Wednesday, September 14, 2011


I'm writing this at 8 am, because I couldn't sleep anymore. It's hot already and the motos have been driving loudly past my open window since 6ish. Right now is also about the only time that it's comfortable to drink a cup of coffee also, seeing as it will be about 90 degrees by nine or ten. Ah, life on the coast has begun.

It's astounding how different the basics are here. I've been thinking a lot about contrasts recently. As much as I enjoyed the orientation time in Bogota- for the amount of information from incredible sources and the time exploring the city with my fellow Seeders- I found myself feeling frustrated and purposeless the weeks ticked on. Why we were sitting in an office and spending money in coffeeshops if our eventual purpose is living and working with communities, all of which live at a much lower standard of living than we were? Why were we listening to one lecture after another when the best lecturers will be our neighbors in our communities? How do I adjust personally from living in the largest city I've ever lived in- to living in the smallest town? I think the most pertinent question was- why can't I just get going, get to the community, and start doing what I prepared to do?

(Momentary break to run downstairs and buy bananas from the man pushing his cart of fruits and vegetables up the street. This place is fantastic.)

Of course, there is a logical counterweight to all of these frustrations, which was something I could articulate when I felt purposeful. It was indisputably important that we get the big picture of what is happening in Colombia and how our work as Seeders is all connected. I would also be floundering if I hadn't been supported in work and friendship by the rest of our team for those months, and I'm ceaselessly grateful for that. But overall, I think the clearest result of our time in Bogota was a vision of the contrasts that exist in Colombia, in lifestyle, in peace work, in ourselves... Living in Bogota, as frustrating as it was, was an enduring lesson in the importance of contrast.

One of them- Bogota has sections that look like the upscale section of any major city in the US. You can buy a full lunch (soup, rice, plantain, salad, meat, and juice) for 2-4 dollars, but there were whole sections that I, as an upper middle class US citizen, could never afford. The public transportation was like a metro in an large city, packed with young businesspeople in their black powersuits, heading to work at the multinational banks or businesses downtown. However, there are vast neighborhoods within and on the borders of the town where people don't have consistent electricity or running water. There are powerful contrasts within the city, for sure, but there are also slap-in-the-face contrasts with where we are now.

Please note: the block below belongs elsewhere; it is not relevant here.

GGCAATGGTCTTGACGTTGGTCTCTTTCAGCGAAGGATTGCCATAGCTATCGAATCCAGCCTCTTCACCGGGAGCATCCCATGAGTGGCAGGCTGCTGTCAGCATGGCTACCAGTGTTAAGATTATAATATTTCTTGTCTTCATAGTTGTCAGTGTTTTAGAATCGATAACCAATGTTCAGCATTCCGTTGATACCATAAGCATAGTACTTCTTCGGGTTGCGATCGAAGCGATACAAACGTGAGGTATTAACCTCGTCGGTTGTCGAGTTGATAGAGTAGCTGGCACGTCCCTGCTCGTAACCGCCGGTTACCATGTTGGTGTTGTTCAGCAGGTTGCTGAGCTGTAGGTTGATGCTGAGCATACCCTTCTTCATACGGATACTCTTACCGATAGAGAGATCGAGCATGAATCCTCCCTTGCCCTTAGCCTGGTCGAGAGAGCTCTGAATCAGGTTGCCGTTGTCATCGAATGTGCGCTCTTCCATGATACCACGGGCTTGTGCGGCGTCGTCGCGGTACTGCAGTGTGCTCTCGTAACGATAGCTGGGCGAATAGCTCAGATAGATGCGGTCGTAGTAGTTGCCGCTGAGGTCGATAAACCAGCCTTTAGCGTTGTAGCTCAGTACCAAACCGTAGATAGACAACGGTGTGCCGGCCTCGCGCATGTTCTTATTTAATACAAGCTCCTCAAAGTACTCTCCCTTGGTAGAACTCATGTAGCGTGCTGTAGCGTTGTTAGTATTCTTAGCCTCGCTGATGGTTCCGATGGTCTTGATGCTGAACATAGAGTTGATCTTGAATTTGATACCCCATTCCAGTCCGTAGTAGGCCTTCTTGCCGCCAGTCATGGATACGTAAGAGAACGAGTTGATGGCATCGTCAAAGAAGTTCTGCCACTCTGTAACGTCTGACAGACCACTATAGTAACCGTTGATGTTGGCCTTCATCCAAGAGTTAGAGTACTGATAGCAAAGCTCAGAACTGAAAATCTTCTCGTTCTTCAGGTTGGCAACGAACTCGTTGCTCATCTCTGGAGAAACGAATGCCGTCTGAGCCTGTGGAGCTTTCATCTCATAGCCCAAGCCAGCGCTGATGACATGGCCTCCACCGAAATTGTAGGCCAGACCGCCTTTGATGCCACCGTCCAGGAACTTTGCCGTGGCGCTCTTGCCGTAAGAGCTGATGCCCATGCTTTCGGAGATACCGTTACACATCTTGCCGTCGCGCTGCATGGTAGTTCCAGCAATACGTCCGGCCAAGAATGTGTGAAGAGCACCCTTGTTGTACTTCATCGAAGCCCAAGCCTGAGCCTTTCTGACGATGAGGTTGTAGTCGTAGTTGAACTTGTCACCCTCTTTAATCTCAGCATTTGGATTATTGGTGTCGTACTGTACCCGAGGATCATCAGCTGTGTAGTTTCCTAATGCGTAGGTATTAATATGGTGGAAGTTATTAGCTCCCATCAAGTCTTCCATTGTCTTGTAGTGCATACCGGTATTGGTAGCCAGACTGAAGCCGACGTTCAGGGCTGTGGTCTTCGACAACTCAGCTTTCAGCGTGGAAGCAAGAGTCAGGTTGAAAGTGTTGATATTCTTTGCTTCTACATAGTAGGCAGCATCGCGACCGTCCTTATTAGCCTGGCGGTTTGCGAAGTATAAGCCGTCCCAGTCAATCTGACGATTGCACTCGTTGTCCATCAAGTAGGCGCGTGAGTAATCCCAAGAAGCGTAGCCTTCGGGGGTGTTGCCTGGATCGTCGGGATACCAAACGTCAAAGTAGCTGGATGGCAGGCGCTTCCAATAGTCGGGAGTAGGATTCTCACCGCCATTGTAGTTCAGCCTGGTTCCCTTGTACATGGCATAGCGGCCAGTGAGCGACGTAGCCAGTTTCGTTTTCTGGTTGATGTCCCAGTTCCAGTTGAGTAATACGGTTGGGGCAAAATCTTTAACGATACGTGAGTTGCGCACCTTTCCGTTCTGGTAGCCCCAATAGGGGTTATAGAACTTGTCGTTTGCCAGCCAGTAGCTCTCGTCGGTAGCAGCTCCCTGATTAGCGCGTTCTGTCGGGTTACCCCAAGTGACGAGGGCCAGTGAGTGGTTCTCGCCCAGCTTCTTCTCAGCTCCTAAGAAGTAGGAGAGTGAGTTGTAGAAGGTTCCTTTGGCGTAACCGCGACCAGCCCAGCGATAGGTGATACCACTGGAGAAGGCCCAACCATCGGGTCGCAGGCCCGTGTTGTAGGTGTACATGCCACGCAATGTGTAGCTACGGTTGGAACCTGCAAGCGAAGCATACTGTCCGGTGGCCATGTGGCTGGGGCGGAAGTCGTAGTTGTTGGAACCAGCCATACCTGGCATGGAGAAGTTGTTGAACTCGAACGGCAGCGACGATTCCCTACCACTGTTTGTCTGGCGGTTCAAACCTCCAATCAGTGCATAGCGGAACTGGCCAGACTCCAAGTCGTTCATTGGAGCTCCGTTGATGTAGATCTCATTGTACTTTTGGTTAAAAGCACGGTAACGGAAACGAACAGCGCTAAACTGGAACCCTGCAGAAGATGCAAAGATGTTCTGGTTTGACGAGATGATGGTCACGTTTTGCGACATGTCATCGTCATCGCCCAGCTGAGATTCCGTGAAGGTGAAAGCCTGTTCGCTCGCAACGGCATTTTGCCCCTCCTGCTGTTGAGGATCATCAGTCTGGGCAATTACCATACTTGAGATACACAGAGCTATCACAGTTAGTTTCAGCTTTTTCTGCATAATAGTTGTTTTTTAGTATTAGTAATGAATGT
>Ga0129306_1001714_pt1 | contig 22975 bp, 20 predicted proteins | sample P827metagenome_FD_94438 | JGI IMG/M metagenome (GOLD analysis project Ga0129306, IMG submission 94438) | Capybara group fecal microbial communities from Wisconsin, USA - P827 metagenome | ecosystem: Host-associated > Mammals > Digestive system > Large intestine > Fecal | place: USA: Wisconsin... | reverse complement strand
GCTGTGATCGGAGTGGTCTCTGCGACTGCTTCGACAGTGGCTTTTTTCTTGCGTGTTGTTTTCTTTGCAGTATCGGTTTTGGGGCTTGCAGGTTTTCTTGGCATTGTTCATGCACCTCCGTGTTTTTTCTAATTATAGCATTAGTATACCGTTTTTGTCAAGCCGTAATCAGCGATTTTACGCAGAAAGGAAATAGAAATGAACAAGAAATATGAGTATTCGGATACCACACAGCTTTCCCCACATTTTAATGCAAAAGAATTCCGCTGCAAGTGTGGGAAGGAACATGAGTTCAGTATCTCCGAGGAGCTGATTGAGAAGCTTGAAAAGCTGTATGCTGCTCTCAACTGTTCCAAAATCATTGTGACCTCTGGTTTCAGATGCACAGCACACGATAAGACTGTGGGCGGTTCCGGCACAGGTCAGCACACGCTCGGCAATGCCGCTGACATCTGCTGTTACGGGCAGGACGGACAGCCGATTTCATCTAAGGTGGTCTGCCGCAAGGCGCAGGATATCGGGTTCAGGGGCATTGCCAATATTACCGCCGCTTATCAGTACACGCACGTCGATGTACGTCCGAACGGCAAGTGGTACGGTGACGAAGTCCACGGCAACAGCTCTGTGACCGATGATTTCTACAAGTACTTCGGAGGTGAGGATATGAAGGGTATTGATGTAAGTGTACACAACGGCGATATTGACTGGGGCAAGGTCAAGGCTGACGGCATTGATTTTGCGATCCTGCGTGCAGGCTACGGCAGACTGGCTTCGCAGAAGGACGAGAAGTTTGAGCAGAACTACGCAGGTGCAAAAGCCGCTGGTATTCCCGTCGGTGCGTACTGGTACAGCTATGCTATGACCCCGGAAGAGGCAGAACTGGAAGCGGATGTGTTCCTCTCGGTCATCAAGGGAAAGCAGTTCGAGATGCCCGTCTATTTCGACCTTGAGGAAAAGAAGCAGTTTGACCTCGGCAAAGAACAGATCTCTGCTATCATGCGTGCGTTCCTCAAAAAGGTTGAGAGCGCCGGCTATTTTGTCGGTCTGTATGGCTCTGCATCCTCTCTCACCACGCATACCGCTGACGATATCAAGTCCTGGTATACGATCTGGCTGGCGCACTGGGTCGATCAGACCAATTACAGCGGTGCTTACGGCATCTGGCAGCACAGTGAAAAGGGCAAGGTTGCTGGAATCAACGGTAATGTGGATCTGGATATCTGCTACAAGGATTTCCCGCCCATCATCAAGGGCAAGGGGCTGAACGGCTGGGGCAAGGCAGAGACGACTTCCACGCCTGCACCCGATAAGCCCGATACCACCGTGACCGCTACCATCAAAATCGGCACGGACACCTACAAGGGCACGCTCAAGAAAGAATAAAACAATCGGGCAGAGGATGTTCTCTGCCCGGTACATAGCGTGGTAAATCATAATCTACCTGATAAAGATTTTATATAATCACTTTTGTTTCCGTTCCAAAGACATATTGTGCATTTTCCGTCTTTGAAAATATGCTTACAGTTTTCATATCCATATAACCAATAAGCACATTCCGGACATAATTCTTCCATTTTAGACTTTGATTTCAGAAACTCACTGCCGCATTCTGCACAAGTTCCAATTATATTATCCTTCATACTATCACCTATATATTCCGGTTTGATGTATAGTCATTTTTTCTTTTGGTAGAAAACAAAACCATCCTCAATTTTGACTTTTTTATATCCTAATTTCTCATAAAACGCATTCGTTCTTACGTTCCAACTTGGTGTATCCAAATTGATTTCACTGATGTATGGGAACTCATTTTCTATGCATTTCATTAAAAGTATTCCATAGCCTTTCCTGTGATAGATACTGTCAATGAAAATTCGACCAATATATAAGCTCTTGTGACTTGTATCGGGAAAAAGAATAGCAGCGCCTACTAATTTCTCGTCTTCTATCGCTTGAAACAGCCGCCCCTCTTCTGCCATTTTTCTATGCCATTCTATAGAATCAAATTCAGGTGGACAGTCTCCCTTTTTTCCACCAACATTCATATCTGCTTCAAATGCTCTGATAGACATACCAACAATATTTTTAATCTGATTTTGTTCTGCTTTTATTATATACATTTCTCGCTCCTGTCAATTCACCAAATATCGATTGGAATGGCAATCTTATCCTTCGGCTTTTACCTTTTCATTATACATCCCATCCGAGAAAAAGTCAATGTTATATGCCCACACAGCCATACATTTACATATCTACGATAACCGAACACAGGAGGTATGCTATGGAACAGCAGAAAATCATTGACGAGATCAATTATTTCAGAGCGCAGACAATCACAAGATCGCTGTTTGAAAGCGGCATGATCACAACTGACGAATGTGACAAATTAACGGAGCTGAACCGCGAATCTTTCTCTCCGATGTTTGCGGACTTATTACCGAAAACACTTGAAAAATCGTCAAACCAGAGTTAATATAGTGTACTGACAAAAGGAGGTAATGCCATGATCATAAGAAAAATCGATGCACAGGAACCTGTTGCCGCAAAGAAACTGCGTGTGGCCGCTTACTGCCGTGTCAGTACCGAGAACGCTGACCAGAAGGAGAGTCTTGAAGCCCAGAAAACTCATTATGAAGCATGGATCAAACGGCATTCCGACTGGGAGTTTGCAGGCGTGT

Sincelejo, the capital of Sucre, a department on the coast, has no natural industry. There is no factory network and few large businesses, and one of the largest employers for young men (many displaced from farming communities in the region) is moto-taxi driving, where many are trapped paying rent for their motos that they can barely make up in a day of driving around the city. Most of the streets fade to dirt or are full of potholes. It's poor, in short, and there simply aren't options for work for young people- university? Think again. Taking a step further out- my community, Caño Berrugita (which is a community within Macayepo, a region) lies at the end of 2 hours of terrible road. When it rains, only massive trucks can get up the road because all of the ruts fill with water and churn into a muddy mess. There's electricity, but no cell phone service. No hospital, or clinic, or nurses. A fellow Seeder, Leonel, lives in a town unaccessible by more than boat or moto because the roads are also horrible. The government has promised electricity, but has been beyond slow in following through. An hour from Cartagena, the tourist base camp and recently much-publicized new face of Colombia, is Mampujan, where Anna will be living, a community of desplaced people than lives crammed into a tiny piece of land on the side of the main road. I could give example after example of the contrasts within Bogota and between Bogota and the coast, but I'll settle for just one more. There are no funky coffeeshops in Sincelejo, and there is only one store in Macayepo. How can Colombia be considering a newly booming economy if 47% of its population lives below the poverty line?  Contrast.